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Paz v. Playtex Products

UNITED STATES DISTRICT COURT SOUTHERN DISTRICT OF CALIFORNIA


January 10, 2008

DAVID PAZ, PLAINTIFF,
v.
PLAYTEX PRODUCTS, INC., DEFENDANT.

The opinion of the court was delivered by: Hon. Jeffrey T. Miller United States District Judge

ORDER GRANTING MOTION TO REMAND

Plaintiff David Paz, on behalf of himself and others similarly situated, moves to remand this action to state court for lack of subject matter jurisdiction under the Class Action Fairness Act of 2005 ("CAFA"). Defendant Playtex Products, Inc. opposes the motion. Neither party requests oral argument and, pursuant to Local Rule 7.1(d)(1), the court finds this matter appropriate for decision without oral argument. For the reasons set forth below, the motion to remand is granted.

BACKGROUND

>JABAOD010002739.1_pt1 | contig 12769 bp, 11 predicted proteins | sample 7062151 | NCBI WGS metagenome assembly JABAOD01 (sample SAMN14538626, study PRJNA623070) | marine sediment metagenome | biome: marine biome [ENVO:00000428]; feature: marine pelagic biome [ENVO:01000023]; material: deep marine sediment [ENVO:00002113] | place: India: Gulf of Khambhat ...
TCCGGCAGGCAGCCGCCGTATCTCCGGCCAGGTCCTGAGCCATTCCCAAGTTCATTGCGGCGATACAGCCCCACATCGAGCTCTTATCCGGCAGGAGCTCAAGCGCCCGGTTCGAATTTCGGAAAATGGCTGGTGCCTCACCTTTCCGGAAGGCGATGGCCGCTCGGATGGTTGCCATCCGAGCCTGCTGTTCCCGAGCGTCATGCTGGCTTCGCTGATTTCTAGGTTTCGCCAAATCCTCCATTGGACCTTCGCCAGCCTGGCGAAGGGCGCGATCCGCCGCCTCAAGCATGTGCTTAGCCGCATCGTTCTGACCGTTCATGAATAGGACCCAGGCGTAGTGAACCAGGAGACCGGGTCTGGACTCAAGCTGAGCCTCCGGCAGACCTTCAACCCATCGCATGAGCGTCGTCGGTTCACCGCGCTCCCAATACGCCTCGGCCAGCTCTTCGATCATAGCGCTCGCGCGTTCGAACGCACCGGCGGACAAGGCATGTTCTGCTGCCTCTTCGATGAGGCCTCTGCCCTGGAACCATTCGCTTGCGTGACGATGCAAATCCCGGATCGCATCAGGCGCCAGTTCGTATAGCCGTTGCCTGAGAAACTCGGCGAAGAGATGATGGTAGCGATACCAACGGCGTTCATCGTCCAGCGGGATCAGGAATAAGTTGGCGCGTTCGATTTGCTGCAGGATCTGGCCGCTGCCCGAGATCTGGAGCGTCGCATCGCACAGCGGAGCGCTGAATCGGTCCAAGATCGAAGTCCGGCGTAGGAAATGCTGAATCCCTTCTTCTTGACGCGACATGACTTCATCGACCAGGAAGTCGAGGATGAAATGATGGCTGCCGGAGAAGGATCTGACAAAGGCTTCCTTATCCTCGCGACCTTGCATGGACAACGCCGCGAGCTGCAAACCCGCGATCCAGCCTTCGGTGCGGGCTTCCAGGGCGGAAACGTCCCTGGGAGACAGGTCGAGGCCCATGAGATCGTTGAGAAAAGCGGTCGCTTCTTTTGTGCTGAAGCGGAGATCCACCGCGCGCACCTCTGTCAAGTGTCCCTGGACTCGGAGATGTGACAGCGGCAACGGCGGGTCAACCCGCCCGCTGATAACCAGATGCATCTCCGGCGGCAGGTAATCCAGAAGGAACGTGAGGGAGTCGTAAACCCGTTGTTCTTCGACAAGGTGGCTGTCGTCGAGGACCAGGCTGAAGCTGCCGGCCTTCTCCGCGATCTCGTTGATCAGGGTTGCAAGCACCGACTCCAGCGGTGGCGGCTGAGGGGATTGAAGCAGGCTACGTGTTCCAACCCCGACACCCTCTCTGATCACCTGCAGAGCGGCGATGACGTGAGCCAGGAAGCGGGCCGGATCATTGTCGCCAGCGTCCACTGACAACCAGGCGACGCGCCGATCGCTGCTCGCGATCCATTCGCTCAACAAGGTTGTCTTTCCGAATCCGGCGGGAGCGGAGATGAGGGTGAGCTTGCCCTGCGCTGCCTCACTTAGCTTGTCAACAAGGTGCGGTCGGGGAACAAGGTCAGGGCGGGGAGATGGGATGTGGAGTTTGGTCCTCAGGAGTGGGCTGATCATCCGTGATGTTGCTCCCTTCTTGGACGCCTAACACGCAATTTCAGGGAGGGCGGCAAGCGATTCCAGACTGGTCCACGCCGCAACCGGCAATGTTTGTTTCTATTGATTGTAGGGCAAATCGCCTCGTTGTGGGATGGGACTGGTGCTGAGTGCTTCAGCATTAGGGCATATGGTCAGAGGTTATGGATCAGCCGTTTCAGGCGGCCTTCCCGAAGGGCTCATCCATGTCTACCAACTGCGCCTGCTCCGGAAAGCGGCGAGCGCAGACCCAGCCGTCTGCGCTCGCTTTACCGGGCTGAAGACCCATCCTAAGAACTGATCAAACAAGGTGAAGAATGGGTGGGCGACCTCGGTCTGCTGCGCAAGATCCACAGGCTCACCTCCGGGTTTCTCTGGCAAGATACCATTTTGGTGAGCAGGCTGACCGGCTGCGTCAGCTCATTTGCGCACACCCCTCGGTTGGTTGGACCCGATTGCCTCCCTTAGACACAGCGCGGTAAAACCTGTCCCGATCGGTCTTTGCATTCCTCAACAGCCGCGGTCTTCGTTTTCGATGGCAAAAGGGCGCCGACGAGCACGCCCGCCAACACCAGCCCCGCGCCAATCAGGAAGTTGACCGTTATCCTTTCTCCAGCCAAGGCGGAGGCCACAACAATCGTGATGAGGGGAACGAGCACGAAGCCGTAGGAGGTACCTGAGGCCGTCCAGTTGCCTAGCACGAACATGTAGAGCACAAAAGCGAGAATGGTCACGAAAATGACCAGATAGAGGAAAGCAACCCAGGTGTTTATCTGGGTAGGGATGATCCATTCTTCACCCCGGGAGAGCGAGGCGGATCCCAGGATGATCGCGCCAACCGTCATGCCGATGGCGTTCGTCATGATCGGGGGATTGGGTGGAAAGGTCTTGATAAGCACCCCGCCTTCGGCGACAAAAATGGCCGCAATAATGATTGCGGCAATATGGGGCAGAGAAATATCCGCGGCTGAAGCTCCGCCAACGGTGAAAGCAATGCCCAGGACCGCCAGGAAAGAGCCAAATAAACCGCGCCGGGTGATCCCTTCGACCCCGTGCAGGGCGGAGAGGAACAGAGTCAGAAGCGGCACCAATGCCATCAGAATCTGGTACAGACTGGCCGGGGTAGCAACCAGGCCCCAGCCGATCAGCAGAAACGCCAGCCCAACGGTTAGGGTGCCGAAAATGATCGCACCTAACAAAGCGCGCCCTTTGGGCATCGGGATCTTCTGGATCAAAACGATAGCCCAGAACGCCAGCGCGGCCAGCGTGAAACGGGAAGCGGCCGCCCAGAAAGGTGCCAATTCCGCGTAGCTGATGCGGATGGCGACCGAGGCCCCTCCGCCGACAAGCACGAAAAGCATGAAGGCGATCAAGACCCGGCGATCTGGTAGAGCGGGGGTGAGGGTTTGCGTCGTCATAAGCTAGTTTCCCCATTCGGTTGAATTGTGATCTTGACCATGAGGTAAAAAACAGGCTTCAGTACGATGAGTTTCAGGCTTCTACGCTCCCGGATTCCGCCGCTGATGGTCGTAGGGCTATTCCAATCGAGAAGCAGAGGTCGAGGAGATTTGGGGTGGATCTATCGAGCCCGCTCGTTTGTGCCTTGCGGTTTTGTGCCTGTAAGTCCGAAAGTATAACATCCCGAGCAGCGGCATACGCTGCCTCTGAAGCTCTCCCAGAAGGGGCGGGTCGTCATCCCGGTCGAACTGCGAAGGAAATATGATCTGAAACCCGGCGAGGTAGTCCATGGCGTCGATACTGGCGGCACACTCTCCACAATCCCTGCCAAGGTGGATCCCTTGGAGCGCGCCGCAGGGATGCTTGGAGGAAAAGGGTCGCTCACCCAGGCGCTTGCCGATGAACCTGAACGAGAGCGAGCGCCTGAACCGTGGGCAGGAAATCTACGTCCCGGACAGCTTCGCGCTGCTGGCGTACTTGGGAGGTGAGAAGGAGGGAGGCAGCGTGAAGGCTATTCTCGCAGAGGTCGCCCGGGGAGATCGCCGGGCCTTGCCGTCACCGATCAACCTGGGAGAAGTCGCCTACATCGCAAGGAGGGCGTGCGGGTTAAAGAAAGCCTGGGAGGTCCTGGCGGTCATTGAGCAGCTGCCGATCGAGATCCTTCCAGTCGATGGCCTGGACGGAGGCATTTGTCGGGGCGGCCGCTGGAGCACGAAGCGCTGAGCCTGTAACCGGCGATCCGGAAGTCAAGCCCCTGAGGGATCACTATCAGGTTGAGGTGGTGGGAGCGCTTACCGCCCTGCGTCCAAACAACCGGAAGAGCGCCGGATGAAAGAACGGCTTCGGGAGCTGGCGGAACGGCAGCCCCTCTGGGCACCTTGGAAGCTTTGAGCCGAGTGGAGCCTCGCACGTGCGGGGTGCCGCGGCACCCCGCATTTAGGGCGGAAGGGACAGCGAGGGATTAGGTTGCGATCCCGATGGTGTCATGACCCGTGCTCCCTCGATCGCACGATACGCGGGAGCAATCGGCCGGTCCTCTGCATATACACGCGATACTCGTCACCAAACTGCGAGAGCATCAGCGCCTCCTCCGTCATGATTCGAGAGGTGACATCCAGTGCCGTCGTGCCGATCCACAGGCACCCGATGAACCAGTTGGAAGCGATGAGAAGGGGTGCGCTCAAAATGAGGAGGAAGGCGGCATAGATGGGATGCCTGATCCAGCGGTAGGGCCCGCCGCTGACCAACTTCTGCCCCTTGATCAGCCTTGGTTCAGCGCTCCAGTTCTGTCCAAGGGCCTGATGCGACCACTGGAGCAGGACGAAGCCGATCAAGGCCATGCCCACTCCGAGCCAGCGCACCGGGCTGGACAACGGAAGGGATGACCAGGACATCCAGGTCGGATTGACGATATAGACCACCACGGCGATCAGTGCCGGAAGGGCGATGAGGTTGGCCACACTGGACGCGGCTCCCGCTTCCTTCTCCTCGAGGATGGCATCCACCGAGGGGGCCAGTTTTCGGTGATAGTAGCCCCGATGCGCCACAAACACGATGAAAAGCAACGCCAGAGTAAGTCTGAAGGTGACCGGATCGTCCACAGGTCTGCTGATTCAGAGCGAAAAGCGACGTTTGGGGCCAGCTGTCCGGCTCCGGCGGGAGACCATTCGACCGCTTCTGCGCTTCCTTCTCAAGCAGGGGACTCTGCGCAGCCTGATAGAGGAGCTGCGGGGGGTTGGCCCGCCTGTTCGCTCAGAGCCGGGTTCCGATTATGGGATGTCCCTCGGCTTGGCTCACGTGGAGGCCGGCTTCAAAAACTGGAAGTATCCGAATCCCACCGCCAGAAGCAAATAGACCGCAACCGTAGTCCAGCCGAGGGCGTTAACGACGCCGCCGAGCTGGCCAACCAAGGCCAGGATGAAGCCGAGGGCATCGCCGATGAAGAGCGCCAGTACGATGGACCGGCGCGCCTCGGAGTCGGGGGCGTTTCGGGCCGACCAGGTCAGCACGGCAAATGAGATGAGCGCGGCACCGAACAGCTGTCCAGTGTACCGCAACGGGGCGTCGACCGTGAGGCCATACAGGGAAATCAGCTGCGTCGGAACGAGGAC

On September 28, 2007 Plaintiff filed the present class action consumer complaint in San Diego Superior Court alleging that Defendant "manufactured, marketed, advertised, and/or sold a variety of spill-proof cups to the general public with the false designation and representation that Playtex's spill-proof cups were 'Made in U.S.A.'" (Compl. ¶1). Plaintiff alleges that the "Made in U.S.A."designation is false and misleading because the cups "are entirely or substantially made, manufactured or produced outside of the Untied States and/or utilize foreign made components in violation of California law." Id. Based upon this generally described conduct, Plaintiff alleges three state law claims for relief: (1) violation of Consumers Legal Remedies Act ("CLRA"), (2) violation of Business & Professions Code §17200 et seq., and (3) violation of Business & Professions §17533.7 (false "made in USA" claim). Plaintiff alleges that the "amount in controversy as to all Class Members, inclusive of attorneys' fees and costs, injunctive relief (to the extent it can be valued), prejudgment interest, and punitive damages does not exceed $4,999,000." (Compl. ¶16).